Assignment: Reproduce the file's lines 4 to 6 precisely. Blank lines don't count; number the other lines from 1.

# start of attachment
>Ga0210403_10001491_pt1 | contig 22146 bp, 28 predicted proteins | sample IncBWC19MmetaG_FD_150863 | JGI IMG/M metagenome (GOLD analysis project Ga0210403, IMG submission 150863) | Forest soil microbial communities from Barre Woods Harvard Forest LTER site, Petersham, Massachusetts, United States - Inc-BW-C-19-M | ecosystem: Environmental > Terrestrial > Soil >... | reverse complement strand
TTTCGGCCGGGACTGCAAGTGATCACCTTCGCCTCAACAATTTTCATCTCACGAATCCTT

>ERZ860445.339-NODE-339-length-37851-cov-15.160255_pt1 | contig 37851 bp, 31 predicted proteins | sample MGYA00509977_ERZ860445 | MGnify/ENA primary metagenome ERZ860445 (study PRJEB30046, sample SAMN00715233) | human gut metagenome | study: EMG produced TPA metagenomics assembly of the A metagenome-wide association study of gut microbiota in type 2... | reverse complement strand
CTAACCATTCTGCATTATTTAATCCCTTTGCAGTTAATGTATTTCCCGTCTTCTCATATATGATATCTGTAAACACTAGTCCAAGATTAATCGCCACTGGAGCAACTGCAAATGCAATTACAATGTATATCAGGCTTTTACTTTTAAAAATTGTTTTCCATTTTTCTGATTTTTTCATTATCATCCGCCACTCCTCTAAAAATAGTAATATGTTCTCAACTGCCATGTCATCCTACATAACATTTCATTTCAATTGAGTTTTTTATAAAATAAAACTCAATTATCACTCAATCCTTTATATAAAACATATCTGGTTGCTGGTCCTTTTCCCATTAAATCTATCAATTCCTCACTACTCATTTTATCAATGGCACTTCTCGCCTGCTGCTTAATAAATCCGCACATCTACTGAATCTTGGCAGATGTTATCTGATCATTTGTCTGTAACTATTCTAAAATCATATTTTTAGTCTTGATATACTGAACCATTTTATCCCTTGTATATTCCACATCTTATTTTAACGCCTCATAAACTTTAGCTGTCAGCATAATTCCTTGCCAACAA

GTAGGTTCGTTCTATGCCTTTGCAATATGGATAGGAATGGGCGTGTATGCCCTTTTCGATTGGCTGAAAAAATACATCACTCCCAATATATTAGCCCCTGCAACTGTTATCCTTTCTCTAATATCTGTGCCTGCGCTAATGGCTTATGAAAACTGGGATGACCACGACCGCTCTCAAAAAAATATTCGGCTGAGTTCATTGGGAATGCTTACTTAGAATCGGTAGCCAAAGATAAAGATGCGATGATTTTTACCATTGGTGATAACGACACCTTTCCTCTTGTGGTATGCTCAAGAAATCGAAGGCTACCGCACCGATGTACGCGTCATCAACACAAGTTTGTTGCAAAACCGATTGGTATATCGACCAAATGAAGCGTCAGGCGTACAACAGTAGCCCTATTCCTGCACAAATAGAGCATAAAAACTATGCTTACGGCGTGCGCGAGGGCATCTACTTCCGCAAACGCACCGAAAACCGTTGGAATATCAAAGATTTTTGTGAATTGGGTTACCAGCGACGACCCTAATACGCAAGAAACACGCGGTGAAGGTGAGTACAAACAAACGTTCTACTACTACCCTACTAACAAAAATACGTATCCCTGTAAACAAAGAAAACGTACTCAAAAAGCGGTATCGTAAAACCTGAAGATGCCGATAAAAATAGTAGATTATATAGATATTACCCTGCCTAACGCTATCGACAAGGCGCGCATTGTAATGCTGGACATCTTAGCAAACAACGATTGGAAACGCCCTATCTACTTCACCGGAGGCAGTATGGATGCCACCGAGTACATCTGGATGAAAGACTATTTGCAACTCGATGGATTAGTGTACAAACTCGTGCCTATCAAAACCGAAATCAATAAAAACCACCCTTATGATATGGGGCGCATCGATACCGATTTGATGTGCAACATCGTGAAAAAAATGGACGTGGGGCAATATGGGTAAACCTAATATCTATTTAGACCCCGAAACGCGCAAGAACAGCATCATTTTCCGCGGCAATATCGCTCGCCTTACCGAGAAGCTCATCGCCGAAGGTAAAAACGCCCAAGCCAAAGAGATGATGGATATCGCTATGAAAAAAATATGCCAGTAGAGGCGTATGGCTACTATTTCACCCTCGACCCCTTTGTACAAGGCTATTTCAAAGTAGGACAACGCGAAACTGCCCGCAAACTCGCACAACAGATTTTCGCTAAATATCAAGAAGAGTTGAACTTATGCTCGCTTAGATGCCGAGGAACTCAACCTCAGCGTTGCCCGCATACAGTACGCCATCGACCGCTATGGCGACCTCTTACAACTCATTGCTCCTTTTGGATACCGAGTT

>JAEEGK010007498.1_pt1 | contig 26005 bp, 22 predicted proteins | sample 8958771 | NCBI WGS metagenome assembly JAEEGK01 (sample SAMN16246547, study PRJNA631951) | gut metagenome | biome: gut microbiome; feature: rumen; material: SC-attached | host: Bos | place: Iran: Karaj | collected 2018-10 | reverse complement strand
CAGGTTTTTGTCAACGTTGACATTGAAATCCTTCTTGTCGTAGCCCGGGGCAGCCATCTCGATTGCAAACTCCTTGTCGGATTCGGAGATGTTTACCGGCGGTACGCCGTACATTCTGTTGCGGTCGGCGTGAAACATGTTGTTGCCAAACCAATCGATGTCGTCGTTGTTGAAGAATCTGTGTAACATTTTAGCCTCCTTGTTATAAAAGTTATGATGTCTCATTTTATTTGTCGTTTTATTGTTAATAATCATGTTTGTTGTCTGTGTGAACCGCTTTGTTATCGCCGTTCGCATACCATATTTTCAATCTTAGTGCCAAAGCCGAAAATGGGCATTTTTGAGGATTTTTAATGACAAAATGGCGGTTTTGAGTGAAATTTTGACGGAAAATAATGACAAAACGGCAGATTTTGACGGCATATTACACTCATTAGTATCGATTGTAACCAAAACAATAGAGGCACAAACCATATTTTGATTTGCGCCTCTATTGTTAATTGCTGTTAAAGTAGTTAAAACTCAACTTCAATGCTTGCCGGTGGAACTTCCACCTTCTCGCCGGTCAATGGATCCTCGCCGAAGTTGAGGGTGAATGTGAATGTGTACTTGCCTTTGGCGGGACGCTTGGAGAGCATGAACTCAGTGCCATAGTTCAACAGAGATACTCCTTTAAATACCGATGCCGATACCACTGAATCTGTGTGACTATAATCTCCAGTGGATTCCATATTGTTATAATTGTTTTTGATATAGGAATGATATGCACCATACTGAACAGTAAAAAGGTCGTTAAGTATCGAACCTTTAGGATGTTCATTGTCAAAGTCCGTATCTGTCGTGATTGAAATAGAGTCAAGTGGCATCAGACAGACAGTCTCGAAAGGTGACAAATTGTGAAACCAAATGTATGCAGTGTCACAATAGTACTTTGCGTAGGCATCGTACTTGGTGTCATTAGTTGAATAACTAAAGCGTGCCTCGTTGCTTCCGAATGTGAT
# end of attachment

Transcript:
CTAACCATTCTGCATTATTTAATCCCTTTGCAGTTAATGTATTTCCCGTCTTCTCATATATGATATCTGTAAACACTAGTCCAAGATTAATCGCCACTGGAGCAACTGCAAATGCAATTACAATGTATATCAGGCTTTTACTTTTAAAAATTGTTTTCCATTTTTCTGATTTTTTCATTATCATCCGCCACTCCTCTAAAAATAGTAATATGTTCTCAACTGCCATGTCATCCTACATAACATTTCATTTCAATTGAGTTTTTTATAAAATAAAACTCAATTATCACTCAATCCTTTATATAAAACATATCTGGTTGCTGGTCCTTTTCCCATTAAATCTATCAATTCCTCACTACTCATTTTATCAATGGCACTTCTCGCCTGCTGCTTAATAAATCCGCACATCTACTGAATCTTGGCAGATGTTATCTGATCATTTGTCTGTAACTATTCTAAAATCATATTTTTAGTCTTGATATACTGAACCATTTTATCCCTTGTATATTCCACATCTTATTTTAACGCCTCATAAACTTTAGCTGTCAGCATAATTCCTTGCCAACAA

GTAGGTTCGTTCTATGCCTTTGCAATATGGATAGGAATGGGCGTGTATGCCCTTTTCGATTGGCTGAAAAAATACATCACTCCCAATATATTAGCCCCTGCAACTGTTATCCTTTCTCTAATATCTGTGCCTGCGCTAATGGCTTATGAAAACTGGGATGACCACGACCGCTCTCAAAAAAATATTCGGCTGAGTTCATTGGGAATGCTTACTTAGAATCGGTAGCCAAAGATAAAGATGCGATGATTTTTACCATTGGTGATAACGACACCTTTCCTCTTGTGGTATGCTCAAGAAATCGAAGGCTACCGCACCGATGTACGCGTCATCAACACAAGTTTGTTGCAAAACCGATTGGTATATCGACCAAATGAAGCGTCAGGCGTACAACAGTAGCCCTATTCCTGCACAAATAGAGCATAAAAACTATGCTTACGGCGTGCGCGAGGGCATCTACTTCCGCAAACGCACCGAAAACCGTTGGAATATCAAAGATTTTTGTGAATTGGGTTACCAGCGACGACCCTAATACGCAAGAAACACGCGGTGAAGGTGAGTACAAACAAACGTTCTACTACTACCCTACTAACAAAAATACGTATCCCTGTAAACAAAGAAAACGTACTCAAAAAGCGGTATCGTAAAACCTGAAGATGCCGATAAAAATAGTAGATTATATAGATATTACCCTGCCTAACGCTATCGACAAGGCGCGCATTGTAATGCTGGACATCTTAGCAAACAACGATTGGAAACGCCCTATCTACTTCACCGGAGGCAGTATGGATGCCACCGAGTACATCTGGATGAAAGACTATTTGCAACTCGATGGATTAGTGTACAAACTCGTGCCTATCAAAACCGAAATCAATAAAAACCACCCTTATGATATGGGGCGCATCGATACCGATTTGATGTGCAACATCGTGAAAAAAATGGACGTGGGGCAATATGGGTAAACCTAATATCTATTTAGACCCCGAAACGCGCAAGAACAGCATCATTTTCCGCGGCAATATCGCTCGCCTTACCGAGAAGCTCATCGCCGAAGGTAAAAACGCCCAAGCCAAAGAGATGATGGATATCGCTATGAAAAAAATATGCCAGTAGAGGCGTATGGCTACTATTTCACCCTCGACCCCTTTGTACAAGGCTATTTCAAAGTAGGACAACGCGAAACTGCCCGCAAACTCGCACAACAGATTTTCGCTAAATATCAAGAAGAGTTGAACTTATGCTCGCTTAGATGCCGAGGAACTCAACCTCAGCGTTGCCCGCATACAGTACGCCATCGACCGCTATGGCGACCTCTTACAACTCATTGCTCCTTTTGGATACCGAGTT

>JAEEGK010007498.1_pt1 | contig 26005 bp, 22 predicted proteins | sample 8958771 | NCBI WGS metagenome assembly JAEEGK01 (sample SAMN16246547, study PRJNA631951) | gut metagenome | biome: gut microbiome; feature: rumen; material: SC-attached | host: Bos | place: Iran: Karaj | collected 2018-10 | reverse complement strand